Dieting And Falling Asleep With The TV On.
Sure we know we shouldn’t really be scrolling Instagram before bed, mainly because the blue light can stop us feeling sleepy, but new research has now uncovered a link between exposure to sleeping with artificial light and weight gain in women. Sleeping with a television or light on in the room may be a risk factor for gaining weight or developing obesity, according to scientists at the National Institutes of Health.
The research, which was published online June 10 in JAMA Internal Medicine, is the first to find an association between any exposure to artificial light at night while sleeping and weight gain in women. The results suggest that cutting off lights at bedtime could reduce women's chances of becoming obese.
Their findings are based on questionnaire data from 43,722 American women spanning the years 2003 through 2009. Participants were not shift workers, daytime sleepers, or pregnant when the study began (and no men were included, so we don't know if these findings apply to them too).
By analyzing self-reported fluctuations in weight, height, waist/hip circumference, and body mass index over the five-year period, they found that artificial light does indeed affect weight—but not all light is created equal. Sleeping with a small night light on, for example, wasn't associated with weight gain, but sleeping with the television on was. Light coming in from the outside didn't appear to have significant effects on weight, while bedroom light did.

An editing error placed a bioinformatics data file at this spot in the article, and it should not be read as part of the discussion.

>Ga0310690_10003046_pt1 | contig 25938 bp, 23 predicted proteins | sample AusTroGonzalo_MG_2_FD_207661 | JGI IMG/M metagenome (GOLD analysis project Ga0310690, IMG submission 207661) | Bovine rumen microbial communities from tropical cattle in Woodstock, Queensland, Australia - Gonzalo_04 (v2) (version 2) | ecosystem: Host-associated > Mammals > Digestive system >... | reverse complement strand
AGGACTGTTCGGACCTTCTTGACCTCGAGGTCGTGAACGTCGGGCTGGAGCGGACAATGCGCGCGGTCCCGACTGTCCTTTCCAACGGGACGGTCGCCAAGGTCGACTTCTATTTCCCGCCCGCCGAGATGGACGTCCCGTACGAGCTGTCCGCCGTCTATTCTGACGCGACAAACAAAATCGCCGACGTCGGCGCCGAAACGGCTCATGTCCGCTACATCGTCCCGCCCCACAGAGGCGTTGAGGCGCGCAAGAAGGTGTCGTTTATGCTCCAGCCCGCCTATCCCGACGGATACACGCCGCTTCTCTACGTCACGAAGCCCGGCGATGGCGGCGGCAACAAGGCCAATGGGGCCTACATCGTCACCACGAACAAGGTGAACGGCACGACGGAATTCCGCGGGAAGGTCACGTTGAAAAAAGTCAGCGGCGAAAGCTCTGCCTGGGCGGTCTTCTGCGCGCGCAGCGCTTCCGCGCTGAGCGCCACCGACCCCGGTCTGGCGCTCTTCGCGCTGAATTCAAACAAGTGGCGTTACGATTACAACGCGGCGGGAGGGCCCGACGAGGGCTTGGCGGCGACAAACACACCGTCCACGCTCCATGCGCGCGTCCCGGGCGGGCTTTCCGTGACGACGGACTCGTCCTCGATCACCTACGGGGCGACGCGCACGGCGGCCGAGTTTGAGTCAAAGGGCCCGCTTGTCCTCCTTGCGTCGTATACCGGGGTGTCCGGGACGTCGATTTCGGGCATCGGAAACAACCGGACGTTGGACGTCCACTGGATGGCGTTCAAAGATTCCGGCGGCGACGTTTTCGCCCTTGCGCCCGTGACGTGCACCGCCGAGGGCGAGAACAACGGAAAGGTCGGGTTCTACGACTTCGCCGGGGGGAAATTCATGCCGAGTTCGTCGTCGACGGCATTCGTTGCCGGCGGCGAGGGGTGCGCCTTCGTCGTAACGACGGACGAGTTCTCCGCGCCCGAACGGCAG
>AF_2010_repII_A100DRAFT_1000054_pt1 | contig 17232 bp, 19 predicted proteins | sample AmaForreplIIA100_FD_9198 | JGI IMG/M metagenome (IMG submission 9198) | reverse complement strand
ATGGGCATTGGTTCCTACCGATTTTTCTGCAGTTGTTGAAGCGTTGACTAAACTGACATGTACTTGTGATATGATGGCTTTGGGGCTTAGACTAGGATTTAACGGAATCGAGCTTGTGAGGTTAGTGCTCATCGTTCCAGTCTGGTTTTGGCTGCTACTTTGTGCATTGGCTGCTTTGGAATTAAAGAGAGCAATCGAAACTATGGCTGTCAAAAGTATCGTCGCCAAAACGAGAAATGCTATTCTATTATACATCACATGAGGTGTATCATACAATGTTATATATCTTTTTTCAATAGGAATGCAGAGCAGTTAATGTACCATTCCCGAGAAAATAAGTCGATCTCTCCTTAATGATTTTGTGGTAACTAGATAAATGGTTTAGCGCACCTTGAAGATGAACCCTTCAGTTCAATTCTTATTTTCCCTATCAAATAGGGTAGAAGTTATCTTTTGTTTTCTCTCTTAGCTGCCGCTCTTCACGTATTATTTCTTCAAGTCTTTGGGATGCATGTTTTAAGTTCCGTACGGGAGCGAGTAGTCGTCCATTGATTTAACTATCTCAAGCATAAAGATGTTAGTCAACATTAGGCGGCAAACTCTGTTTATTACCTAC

Animal research and smaller studies in humans have linked prolonged light exposure with weight gain. Exactly how is uncertain but scientists think disruption in release of hormones related to sleep and appetite may be involved.
"Humans are genetically adapted to a natural environment consisting of sunlight during the day and darkness at night," co-author of the study Chandra Jackson said. "Exposure to artificial light at night may alter hormones and other biological processes in ways that raise the risk of health conditions like obesity."